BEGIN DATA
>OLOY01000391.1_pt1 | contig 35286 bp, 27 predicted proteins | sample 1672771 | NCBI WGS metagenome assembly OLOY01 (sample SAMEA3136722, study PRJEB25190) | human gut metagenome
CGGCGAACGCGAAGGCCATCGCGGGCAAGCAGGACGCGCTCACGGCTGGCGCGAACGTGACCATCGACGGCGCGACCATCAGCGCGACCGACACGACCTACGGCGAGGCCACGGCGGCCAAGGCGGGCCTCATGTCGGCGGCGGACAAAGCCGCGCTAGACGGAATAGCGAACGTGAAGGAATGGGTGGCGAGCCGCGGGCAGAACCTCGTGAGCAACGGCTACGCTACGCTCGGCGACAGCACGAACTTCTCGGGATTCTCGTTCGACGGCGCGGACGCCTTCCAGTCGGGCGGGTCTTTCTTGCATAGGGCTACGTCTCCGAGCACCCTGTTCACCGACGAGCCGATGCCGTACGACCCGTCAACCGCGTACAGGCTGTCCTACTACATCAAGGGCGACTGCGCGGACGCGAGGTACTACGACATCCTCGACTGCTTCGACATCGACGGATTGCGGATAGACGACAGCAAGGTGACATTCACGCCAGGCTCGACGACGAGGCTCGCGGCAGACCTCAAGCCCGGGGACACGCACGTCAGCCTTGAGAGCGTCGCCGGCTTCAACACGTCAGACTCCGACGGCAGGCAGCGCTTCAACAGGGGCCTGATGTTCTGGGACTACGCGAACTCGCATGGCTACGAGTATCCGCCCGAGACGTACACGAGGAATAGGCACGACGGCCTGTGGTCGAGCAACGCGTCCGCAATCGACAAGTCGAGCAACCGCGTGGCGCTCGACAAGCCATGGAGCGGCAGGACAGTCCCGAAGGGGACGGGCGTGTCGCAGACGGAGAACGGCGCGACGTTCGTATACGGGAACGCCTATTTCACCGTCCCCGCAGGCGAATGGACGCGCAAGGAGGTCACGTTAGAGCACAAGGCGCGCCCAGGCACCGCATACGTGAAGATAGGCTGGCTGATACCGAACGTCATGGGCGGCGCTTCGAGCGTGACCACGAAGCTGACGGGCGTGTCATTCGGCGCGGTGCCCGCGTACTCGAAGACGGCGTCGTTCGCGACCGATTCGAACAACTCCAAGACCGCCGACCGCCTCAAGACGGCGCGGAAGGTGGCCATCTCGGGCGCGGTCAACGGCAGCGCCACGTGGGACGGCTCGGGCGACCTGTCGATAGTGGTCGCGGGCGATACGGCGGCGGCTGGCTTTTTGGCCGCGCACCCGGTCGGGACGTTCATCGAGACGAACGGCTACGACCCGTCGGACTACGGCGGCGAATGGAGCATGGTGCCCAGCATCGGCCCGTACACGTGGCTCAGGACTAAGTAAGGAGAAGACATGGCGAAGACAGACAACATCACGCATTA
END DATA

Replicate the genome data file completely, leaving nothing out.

>OLOY01000391.1_pt1 | contig 35286 bp, 27 predicted proteins | sample 1672771 | NCBI WGS metagenome assembly OLOY01 (sample SAMEA3136722, study PRJEB25190) | human gut metagenome
CGGCGAACGCGAAGGCCATCGCGGGCAAGCAGGACGCGCTCACGGCTGGCGCGAACGTGACCATCGACGGCGCGACCATCAGCGCGACCGACACGACCTACGGCGAGGCCACGGCGGCCAAGGCGGGCCTCATGTCGGCGGCGGACAAAGCCGCGCTAGACGGAATAGCGAACGTGAAGGAATGGGTGGCGAGCCGCGGGCAGAACCTCGTGAGCAACGGCTACGCTACGCTCGGCGACAGCACGAACTTCTCGGGATTCTCGTTCGACGGCGCGGACGCCTTCCAGTCGGGCGGGTCTTTCTTGCATAGGGCTACGTCTCCGAGCACCCTGTTCACCGACGAGCCGATGCCGTACGACCCGTCAACCGCGTACAGGCTGTCCTACTACATCAAGGGCGACTGCGCGGACGCGAGGTACTACGACATCCTCGACTGCTTCGACATCGACGGATTGCGGATAGACGACAGCAAGGTGACATTCACGCCAGGCTCGACGACGAGGCTCGCGGCAGACCTCAAGCCCGGGGACACGCACGTCAGCCTTGAGAGCGTCGCCGGCTTCAACACGTCAGACTCCGACGGCAGGCAGCGCTTCAACAGGGGCCTGATGTTCTGGGACTACGCGAACTCGCATGGCTACGAGTATCCGCCCGAGACGTACACGAGGAATAGGCACGACGGCCTGTGGTCGAGCAACGCGTCCGCAATCGACAAGTCGAGCAACCGCGTGGCGCTCGACAAGCCATGGAGCGGCAGGACAGTCCCGAAGGGGACGGGCGTGTCGCAGACGGAGAACGGCGCGACGTTCGTATACGGGAACGCCTATTTCACCGTCCCCGCAGGCGAATGGACGCGCAAGGAGGTCACGTTAGAGCACAAGGCGCGCCCAGGCACCGCATACGTGAAGATAGGCTGGCTGATACCGAACGTCATGGGCGGCGCTTCGAGCGTGACCACGAAGCTGACGGGCGTGTCATTCGGCGCGGTGCCCGCGTACTCGAAGACGGCGTCGTTCGCGACCGATTCGAACAACTCCAAGACCGCCGACCGCCTCAAGACGGCGCGGAAGGTGGCCATCTCGGGCGCGGTCAACGGCAGCGCCACGTGGGACGGCTCGGGCGACCTGTCGATAGTGGTCGCGGGCGATACGGCGGCGGCTGGCTTTTTGGCCGCGCACCCGGTCGGGACGTTCATCGAGACGAACGGCTACGACCCGTCGGACTACGGCGGCGAATGGAGCATGGTGCCCAGCATCGGCCCGTACACGTGGCTCAGGACTAAGTAAGGAGAAGACATGGCGAAGACAGACAACATCACGCATTA